Half-Life 2 Episode One was good, but Episode Two was phenomenal. After the train derails, Gordon Freeman and Alyx Vance attempt to make their way to the White Forest base to deliver a code that will collapse the Citadel’s portal. En route, Alyx is mortally wounded by a Hunter, powerful and resilient enemies with a flechette cannon and wickedly sharp claws. The player fights through an antlion colony to retrieve the extract necessary to heal Alyx, before driving through the countryside to reach White Forest ahead of the Combine. Once the rocket is launched, Eli Vance is killed by a Combine Advisor, and the game ends after Dog drives off the Advisors. Of all the Half-Life 2 games, Episode Two is set in the countryside and therefore feels a lot more open compared to its predecessors, even though it is as linear as Episode One and Half-Life 2. My first experience with this game was back in March 2008; after finishing my chemistry, English and calculus coursework, I spent the remaining three days of Spring Break playing through this game, although looking back, I feel that the experience is far more enjoyable with a larger screen.

  • Episode Two is an amazing experience all around, but its most infamous achievement is the “Little Rocket Man”, which is notoriously difficult to complete. I might go back and try to get it later, but for the present, I’m occupied with Battlefield 3. So…the preview for posts are as follows: I’ll have a final impressions post for Infinite Stratos² and Non Non Biyori by Christmas Eve at the latest.

  • I’ve omitted the antlion colony level from the screenshots simply because those levels were a shooting gallery, and I was admittedly having too much fun squishing antlion larvae to obtain screenshots. Before picking up the vehicle, the player must take down both the antlion guard and the antlion guardian. There are many explosive barrels scattered throughout the region, so even if one is short on ammunition, it’s possible to make use of these barrels and the Gravity gun to take down these mini-bosses.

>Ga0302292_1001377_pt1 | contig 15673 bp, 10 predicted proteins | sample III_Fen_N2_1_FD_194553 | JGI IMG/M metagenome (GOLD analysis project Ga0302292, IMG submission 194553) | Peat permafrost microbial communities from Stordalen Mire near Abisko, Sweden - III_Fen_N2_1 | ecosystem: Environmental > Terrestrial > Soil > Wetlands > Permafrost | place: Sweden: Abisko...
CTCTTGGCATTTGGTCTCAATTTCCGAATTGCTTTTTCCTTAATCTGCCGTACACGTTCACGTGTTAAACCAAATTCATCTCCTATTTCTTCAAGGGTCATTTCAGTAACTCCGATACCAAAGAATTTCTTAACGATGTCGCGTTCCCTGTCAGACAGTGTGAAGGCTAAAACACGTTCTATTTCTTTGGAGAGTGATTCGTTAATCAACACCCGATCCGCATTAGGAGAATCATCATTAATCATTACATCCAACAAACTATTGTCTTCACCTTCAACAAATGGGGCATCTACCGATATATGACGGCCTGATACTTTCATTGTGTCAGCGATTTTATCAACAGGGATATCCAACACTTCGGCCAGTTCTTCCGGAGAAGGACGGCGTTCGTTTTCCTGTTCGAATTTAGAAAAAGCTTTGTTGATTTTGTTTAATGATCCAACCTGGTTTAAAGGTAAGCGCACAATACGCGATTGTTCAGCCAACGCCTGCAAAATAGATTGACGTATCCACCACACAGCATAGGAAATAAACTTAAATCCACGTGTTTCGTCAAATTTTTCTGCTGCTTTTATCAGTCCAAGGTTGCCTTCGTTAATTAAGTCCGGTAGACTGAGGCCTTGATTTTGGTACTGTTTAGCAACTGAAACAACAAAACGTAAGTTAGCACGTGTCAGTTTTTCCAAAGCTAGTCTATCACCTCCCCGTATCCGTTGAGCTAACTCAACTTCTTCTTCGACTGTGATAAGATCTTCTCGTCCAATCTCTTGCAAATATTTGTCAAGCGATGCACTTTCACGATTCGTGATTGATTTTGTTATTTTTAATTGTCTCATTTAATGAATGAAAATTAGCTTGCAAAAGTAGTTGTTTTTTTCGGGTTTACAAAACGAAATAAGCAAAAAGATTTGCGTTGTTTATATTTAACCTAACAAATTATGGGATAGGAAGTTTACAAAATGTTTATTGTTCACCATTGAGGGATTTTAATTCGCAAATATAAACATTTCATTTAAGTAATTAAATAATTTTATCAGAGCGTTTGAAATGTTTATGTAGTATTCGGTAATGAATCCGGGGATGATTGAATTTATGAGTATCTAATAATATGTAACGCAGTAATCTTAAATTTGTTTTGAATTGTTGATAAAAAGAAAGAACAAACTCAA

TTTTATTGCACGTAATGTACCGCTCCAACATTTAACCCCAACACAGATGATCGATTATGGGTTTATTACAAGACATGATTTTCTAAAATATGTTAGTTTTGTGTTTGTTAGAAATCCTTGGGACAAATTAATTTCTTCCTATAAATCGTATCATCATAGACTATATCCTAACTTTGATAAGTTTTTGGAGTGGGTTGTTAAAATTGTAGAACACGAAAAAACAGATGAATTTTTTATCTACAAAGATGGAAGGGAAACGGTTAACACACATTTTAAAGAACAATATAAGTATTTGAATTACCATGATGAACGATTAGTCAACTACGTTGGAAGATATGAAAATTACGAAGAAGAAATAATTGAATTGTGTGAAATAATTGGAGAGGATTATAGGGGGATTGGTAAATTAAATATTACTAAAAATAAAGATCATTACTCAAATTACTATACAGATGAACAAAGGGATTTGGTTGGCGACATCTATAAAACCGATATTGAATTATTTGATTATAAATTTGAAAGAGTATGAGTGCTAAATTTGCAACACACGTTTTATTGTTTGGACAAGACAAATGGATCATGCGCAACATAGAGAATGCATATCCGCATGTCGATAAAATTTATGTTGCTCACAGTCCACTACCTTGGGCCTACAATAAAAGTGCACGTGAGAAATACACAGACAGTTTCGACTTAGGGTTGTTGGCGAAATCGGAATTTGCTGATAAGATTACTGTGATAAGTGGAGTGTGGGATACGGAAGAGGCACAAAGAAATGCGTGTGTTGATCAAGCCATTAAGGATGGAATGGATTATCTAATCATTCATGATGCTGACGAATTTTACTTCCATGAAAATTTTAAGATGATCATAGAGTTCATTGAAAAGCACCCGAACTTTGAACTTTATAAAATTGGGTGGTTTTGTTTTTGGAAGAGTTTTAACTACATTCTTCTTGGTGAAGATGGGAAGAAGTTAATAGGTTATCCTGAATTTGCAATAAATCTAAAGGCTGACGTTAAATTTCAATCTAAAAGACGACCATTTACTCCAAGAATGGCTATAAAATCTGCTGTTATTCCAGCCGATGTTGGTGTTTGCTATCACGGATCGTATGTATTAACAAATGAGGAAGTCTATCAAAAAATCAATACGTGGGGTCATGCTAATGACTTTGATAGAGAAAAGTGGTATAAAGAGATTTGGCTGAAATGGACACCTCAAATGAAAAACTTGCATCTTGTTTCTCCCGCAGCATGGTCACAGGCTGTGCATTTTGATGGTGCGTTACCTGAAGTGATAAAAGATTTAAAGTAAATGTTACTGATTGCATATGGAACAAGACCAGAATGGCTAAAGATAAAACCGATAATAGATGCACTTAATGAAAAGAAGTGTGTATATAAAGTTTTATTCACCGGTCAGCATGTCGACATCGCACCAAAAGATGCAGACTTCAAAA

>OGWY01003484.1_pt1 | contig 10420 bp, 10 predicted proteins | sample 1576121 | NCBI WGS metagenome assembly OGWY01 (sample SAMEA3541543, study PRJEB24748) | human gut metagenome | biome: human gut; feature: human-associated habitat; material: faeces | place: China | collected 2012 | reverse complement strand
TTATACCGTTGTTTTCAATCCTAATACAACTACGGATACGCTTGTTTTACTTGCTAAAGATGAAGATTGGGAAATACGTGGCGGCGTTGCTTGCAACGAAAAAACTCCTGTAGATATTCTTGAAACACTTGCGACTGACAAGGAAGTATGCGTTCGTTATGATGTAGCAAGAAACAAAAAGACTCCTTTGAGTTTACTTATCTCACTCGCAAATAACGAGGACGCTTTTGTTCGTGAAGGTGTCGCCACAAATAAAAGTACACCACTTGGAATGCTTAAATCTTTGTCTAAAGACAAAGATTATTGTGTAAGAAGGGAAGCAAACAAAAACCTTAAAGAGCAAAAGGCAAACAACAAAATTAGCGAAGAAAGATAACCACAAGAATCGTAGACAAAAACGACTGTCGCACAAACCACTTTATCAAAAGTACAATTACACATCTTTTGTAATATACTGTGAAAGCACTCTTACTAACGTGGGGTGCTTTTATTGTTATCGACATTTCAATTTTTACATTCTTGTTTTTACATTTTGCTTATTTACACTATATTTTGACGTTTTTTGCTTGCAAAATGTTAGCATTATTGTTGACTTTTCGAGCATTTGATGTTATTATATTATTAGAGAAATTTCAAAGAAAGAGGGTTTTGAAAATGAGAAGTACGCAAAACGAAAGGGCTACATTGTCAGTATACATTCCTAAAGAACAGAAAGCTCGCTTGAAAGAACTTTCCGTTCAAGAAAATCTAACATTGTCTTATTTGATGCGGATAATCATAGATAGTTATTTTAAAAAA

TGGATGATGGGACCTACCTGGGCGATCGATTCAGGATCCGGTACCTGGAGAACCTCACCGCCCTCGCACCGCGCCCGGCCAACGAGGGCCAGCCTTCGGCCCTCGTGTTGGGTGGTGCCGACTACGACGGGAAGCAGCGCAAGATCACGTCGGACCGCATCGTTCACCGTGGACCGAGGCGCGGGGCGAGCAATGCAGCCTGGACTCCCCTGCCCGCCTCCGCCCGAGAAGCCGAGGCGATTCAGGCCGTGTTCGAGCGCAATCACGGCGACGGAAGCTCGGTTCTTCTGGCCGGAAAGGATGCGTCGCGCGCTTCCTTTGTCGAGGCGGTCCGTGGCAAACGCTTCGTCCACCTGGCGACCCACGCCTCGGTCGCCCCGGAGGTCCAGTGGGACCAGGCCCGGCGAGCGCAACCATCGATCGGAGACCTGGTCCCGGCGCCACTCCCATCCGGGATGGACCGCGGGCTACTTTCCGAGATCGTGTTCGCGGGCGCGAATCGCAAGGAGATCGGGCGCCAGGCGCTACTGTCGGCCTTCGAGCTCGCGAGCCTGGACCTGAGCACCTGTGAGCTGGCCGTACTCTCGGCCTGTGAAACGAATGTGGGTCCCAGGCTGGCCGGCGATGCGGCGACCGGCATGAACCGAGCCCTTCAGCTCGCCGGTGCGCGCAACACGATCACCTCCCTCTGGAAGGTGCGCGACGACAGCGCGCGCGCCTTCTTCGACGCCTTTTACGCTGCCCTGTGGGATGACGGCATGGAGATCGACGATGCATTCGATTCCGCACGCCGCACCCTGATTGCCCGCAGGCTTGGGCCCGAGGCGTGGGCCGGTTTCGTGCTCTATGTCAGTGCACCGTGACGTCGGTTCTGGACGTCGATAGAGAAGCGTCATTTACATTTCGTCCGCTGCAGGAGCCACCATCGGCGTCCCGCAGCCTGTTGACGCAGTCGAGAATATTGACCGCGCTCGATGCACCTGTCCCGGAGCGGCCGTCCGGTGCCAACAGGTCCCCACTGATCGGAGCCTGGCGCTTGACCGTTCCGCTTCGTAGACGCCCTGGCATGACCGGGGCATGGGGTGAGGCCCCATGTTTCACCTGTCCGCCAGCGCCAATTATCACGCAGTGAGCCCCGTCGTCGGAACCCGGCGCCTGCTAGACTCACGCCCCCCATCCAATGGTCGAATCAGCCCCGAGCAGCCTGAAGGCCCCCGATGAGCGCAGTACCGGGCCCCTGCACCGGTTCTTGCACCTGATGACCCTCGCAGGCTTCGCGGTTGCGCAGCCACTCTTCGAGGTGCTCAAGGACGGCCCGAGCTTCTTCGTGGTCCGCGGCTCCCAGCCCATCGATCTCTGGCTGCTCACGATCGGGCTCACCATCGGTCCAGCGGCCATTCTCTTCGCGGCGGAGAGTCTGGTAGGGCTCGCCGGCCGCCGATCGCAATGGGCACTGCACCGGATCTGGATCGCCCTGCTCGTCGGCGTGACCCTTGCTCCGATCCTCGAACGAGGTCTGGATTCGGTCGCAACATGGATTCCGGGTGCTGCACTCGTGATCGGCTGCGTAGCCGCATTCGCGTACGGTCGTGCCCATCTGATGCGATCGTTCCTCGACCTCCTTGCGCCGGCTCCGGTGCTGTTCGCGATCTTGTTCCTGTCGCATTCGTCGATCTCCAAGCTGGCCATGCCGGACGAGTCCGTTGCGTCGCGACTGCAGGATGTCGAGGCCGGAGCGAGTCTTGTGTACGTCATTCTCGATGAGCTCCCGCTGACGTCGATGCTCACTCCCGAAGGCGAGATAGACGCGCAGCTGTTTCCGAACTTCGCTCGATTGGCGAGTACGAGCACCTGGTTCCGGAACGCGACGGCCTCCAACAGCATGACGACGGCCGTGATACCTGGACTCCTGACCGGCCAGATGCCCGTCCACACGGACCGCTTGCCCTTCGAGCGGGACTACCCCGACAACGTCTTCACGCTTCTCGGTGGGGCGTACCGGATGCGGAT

• The remnants of the Citadel can be seen way out in the countryside. I’m about to reach the radio station and fight the Hunters for the first time. Guides recommend using the energy ball to take them down quickly, but the shotgun is also effective. Using bunny-hopping to perform hit and fade assaults, the Hunters are no match for my über-micro skills.

  • This abandoned farm is where the player first encounters a Combine Advisor: be prepared to be impressed by the Source engine when one of the Advisors uses telekinetic powers to crush a barrel. Even the super-powered Gravity gun can’t do that.

  • The mountains and atmosphere in these parts are somewhat similar to that of the Rocky View County region during autumn, when grey skies and the vast prairies end in distant mountains. It’s a very calming place to be, even when it’s overcast. Here, another assault chopper pursues the player, but upon reaching a Resistance base, there is a chance to square off against it using the Gravity gun and the chopper’s own mines.

  • This is the White Forest Inn. More Hunters and a Combine unit show up. I recall that Sunday in July when I had taken down the last Hunter; the basement television was on and the news was broadcasting Prince George of Cambridge’s birth. Though I am not too terribly interested in the British Monarchy, the event itself was particularly noteworthy from a historical perspective, and so, this part of the game will forever remind me of this event. It’s been some five years since I last played this, so I don’t have any memories attached to this part of the game from back then.